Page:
Calculating Adversaries’ Skills

For several security observers, developing skills to make generative A.I. work is only one part of the process. Another concern is how malicious actors are using this technology and how these new threats will require tech and security pros to rethink their ability to react.

Already, tools such as ChatGPT are being used to write malicious code and phishing emails. In addition, future developments may require security professionals to prevent A.I. from escaping a data center or accessing specific types of information—shifting how the industry defines an adversary, said Davis McCarthy, principal security researcher at Valtix, which is part of Cisco.

“A.I. will scale threat actor resources, reduce their time-to-compromise, shorten malware development cycles and lower the bar for affiliate cybercriminals,” McCarthy told Dice. “Because the output from an A.I. system is benign until the prompt engineer makes it actionable, the true change to the threat landscape is in how efficient the skilled hackers will become, and how effective the unskilled hackers will be.”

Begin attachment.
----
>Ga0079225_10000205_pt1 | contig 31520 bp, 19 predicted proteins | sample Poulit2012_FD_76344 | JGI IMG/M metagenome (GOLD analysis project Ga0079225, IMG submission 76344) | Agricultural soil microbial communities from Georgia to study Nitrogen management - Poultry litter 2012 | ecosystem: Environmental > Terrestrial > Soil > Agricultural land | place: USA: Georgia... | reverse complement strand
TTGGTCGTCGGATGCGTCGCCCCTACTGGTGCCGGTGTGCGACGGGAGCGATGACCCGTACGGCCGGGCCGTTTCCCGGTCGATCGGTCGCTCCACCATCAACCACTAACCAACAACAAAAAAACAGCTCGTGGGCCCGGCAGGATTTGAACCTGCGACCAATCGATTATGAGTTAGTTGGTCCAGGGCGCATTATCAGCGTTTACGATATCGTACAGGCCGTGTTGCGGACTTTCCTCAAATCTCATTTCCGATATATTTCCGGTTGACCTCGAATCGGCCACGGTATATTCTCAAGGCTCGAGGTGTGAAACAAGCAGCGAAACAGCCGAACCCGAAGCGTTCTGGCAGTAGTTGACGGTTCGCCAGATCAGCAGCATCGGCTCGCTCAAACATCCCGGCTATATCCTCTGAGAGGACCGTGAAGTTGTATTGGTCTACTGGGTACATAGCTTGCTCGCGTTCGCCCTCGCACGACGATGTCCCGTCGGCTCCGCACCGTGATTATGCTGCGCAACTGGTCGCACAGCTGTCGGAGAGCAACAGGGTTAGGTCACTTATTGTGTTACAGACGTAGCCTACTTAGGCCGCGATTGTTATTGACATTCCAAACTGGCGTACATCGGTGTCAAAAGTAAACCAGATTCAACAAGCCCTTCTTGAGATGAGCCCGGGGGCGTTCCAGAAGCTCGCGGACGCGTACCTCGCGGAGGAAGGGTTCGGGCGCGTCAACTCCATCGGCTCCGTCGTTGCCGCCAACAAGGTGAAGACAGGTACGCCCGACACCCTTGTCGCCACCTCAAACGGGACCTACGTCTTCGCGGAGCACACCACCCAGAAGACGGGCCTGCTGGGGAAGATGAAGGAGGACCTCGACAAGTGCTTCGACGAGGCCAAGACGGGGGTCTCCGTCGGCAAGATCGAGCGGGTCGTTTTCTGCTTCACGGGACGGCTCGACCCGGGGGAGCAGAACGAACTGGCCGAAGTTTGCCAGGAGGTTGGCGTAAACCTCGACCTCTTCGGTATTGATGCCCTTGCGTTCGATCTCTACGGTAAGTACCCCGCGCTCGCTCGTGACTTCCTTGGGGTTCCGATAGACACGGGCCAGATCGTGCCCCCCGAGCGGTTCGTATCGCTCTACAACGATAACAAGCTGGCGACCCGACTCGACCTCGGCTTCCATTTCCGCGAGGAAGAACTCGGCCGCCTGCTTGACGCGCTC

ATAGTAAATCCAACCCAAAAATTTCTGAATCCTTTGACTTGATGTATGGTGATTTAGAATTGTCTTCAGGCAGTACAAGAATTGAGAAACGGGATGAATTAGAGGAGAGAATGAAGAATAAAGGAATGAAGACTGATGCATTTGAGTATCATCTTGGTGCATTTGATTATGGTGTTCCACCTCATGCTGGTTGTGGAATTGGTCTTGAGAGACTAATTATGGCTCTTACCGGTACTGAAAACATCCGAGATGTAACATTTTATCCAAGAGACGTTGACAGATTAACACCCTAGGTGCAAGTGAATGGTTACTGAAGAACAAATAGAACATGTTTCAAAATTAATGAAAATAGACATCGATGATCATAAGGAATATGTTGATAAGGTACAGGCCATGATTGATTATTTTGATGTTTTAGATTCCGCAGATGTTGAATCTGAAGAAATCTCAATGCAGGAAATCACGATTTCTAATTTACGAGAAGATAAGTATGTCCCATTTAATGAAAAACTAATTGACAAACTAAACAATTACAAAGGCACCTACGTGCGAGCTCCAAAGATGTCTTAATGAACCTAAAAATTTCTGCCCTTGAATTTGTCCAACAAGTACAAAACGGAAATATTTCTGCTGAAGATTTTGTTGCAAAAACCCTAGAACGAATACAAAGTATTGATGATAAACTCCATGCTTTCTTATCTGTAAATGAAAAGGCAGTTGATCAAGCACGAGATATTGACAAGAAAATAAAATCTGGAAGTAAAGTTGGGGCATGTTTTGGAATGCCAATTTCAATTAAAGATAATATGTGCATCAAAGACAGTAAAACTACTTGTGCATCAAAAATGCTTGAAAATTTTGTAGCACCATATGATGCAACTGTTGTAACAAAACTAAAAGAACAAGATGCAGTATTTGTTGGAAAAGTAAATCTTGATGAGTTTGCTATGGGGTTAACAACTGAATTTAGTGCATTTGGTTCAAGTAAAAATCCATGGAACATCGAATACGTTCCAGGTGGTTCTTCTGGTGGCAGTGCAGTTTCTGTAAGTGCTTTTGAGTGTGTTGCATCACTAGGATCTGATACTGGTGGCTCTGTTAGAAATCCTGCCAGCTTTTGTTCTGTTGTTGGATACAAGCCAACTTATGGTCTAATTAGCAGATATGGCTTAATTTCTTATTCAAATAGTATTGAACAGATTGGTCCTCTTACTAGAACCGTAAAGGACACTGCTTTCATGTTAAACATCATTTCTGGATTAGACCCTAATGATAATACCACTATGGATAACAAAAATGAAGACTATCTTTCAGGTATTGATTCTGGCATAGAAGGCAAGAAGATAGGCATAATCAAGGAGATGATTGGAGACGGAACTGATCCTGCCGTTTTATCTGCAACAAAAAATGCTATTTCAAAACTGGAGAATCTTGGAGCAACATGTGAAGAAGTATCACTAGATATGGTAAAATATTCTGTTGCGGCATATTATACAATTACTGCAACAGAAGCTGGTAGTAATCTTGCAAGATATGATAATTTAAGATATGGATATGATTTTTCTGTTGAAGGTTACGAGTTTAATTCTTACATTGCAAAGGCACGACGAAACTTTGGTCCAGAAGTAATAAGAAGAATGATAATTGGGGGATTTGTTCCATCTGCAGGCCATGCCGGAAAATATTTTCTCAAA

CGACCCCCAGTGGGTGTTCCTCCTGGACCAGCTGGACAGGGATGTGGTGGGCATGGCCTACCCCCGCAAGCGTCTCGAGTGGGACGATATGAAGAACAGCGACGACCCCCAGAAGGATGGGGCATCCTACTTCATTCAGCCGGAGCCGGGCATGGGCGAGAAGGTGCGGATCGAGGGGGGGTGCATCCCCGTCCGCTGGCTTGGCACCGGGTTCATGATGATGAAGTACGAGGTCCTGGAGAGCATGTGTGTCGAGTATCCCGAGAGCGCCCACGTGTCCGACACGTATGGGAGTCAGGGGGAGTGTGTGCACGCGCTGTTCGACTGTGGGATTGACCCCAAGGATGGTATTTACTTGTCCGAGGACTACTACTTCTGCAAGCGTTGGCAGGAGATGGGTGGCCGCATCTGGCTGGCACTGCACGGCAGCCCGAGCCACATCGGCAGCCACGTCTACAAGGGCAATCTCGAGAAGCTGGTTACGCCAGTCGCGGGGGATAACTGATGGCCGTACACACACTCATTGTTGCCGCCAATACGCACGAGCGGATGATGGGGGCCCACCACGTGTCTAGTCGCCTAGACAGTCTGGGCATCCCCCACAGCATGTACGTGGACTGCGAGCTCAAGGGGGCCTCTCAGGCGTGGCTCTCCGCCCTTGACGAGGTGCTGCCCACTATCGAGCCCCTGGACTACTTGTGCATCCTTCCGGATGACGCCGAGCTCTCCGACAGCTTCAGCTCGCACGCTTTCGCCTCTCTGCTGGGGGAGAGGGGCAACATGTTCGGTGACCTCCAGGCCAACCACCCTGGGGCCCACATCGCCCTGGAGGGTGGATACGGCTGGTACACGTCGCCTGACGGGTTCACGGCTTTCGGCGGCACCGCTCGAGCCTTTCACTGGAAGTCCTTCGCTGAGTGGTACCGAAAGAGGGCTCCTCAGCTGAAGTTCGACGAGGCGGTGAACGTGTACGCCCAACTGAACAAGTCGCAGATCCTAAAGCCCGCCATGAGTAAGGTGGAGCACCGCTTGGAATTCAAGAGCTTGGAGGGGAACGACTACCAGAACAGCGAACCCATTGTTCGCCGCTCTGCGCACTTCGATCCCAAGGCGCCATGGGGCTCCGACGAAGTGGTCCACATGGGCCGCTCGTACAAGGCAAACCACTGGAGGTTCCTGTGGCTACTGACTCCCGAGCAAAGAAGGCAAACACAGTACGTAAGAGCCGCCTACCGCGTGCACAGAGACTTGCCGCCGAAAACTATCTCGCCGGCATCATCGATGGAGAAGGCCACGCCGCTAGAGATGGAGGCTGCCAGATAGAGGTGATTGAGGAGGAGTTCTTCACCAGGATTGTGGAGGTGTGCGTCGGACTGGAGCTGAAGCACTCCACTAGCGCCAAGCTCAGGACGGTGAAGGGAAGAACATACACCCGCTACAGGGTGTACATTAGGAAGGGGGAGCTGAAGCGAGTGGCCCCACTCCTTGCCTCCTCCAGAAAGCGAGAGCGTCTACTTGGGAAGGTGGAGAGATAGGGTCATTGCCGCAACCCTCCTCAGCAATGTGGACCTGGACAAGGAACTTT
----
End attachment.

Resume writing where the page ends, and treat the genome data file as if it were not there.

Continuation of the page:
This is another area where some experts see generative A.I. falling short: the business realm that requires security teams to assess risk. That risk can affect an organization; it can come from a malicious incident, a business or regulatory decision or an unforeseen issue, which will then require a more creative, human response.

“As we’ve seen throughout the course of history, and despite concerns to the contrary, whenever there’s a new advancement in technology, more jobs are created than replaced,” Timothy Morris, chief security advisor at Tanium, told Dice.

“The bottom line is that while A.I. can consume a great deal of information, it cannot replace human intuition and experience and take into account more than what is presented by the data,” Morris added. “The most successful security professionals display a great deal of collaboration and empathy in their interactions with customers and teammates—these displays of emotional intelligence cannot be effectively replicated by A.I.”